The delay in diagnosing secondary progressive multiple sclerosis (SPMS) in relapsing remitting multiple sclerosis (RRMS) patients who show potential signs of progression in Europe and the United States
ECTRIMS Online Library. White J. 09/13/19; 278319; P1117
Joanna White
Joanna White
Contributions
Abstract

Abstract: P1117

Type: Poster Sessions

Abstract Category: Clinical aspects of MS - Progressive MS

J. White1, S. Teoh2, J. Vindici3, H. Brown1, S. Gabriele1

1Ipsos MORI UK Ltd, London, United Kingdom, 2Ipsos Insight LLC, Kuala Lumpur, Malaysia, 3Ipsos Insight LLC, New Jersey, NJ, United States

Introduction: SPMS patients typically don't suffer relapses and experience increasing disability. With no test available to confirm SPMS, the criteria to determine transition from RRMS to SPMS is challenging. Until March 2019 there were no disease-modifying therapies (DMTs) specifically indicated for SPMS: whilst this remains the case in EU5, two DMTs are now indicated for use in active SPMS in the US.
Objective: To assess perceptions of diagnosing SPMS in current RRMS patients among healthcare professionals (HCPs) in both the 5EU (UK/France/Germany/Italy/Spain) and the United States.
Methods: The Ipsos Global MS Therapy Monitor, a multi-centre cross-sectional survey of HCPs (Neurologists; MS nurses included in UK) and chart-review study of patients with MS is run on a bi-annual basis in 5EU and US. De-identified HCP perceptions and de-identified patient data are collected. HCPs are screened for practice duration (≥3yrs) and patient volume (≥15 MS patients/mo.) and recruited to be geographically representative within respective countries. HCP perceptions and charts of patients with RRMS abstracted from 10/2018-12/2018 were included.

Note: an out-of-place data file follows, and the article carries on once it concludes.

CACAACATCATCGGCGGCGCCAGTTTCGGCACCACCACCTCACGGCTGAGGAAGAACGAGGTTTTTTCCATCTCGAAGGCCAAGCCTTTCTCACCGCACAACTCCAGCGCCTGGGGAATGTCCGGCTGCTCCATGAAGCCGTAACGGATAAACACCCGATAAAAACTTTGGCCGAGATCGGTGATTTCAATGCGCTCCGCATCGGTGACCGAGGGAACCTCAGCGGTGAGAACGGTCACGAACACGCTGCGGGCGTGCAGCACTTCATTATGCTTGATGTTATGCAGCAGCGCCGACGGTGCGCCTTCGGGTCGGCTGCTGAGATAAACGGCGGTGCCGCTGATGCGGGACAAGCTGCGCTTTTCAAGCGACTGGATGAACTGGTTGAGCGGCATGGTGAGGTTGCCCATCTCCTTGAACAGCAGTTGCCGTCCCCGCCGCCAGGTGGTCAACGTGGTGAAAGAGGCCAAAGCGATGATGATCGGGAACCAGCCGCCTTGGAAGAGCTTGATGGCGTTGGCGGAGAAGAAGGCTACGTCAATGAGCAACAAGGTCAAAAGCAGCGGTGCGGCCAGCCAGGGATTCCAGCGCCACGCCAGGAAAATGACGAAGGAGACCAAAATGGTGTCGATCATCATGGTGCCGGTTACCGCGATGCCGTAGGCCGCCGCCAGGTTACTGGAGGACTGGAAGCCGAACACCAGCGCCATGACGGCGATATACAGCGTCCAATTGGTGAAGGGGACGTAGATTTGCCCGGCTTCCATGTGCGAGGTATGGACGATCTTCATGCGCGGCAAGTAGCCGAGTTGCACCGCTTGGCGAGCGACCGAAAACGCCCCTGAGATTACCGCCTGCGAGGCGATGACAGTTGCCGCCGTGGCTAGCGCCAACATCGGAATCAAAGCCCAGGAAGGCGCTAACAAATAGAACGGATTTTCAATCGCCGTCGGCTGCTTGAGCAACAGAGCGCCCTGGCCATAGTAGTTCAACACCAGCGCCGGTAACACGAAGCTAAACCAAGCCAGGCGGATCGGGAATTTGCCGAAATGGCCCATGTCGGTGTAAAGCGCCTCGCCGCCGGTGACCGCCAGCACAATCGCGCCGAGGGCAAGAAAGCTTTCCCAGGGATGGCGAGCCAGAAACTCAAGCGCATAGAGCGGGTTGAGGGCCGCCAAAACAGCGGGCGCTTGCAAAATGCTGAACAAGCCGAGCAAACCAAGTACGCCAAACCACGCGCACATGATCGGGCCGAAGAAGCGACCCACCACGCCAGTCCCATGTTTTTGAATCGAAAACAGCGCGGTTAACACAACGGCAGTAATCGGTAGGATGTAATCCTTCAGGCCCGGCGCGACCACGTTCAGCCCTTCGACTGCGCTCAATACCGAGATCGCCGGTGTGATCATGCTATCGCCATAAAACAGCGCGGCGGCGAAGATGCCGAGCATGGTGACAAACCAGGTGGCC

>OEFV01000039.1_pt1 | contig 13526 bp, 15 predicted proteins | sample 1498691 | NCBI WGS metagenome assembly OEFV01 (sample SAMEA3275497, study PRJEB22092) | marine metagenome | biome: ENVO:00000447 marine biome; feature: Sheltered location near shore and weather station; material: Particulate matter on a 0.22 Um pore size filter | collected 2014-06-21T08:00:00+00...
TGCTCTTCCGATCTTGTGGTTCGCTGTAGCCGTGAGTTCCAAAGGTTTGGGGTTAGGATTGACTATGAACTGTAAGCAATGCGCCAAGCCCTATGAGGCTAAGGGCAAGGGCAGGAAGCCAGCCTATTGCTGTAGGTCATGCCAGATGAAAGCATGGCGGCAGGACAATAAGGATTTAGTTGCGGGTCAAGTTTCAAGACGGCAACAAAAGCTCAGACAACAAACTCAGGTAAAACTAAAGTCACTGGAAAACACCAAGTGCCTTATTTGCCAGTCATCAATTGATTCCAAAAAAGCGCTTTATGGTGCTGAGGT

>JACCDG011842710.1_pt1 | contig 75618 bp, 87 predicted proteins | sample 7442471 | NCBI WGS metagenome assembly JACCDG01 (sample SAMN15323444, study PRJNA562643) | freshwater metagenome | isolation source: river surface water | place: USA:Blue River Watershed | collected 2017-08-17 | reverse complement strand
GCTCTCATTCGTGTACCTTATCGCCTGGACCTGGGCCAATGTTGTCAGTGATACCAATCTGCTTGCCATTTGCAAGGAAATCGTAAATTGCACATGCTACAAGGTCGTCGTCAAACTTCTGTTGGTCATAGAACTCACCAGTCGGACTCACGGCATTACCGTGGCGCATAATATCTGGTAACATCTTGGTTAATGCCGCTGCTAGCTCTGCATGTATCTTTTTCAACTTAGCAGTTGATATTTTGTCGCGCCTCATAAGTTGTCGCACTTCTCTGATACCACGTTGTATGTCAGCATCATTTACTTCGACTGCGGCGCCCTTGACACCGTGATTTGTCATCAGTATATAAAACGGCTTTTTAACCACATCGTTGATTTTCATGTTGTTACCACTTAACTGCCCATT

Results: 267 HCPs in 5EU and 106 HCPs in the US were included. 41% and 59% of HCPs in the 5EU and US respectively, report personally refraining from recording RRMS patients as having progressed to SPMS to ensure they can continue with DMTs. US HCPs were more likely to say they did this often vs those in the 5EU; 16% vs 6% respectively. 48% and 69% of HCPs in the 5EU and US, respectively, said the launch of specific DMTs for SPMS would allow them to move progressed RRMS patients to an SPMS diagnosis. N=2252 (5EU) and N=751 (US) patients with RRMS and 323 (5EU) and 111 (US) patients with SPMS were included in the study. 37% in 5EU and 17% in US, of 2nd+ line SPMS patients have transition to SPMS as a reason for switching off their most recent DMT, of which 66% and 44% discontinued DMTs altogether. Of those with RRMS, 17% in and 5EU 21% in US have an EDSS score ≥4.0.
Conclusions: In this cohort, some HCPs in both 5EU and US refrain from recording progression to SPMS to ensure continued DM treatment. Patient chart data suggests a proportion of RRMS patients have initial signs of progression; this prescribing behaviour could indicate the SPMS population will increase now specific DMTs are indicated for active SPMS. Further research into improving earlier diagnosis of SPMS is warranted to assess the impact on patient outcomes.
Disclosure: Joanna White employee of Ipsos and nothing to disclose
Sandra Teoh employee of Ipsos and nothing to disclose
Joseph Vindici employee of Ipsos and nothing to disclose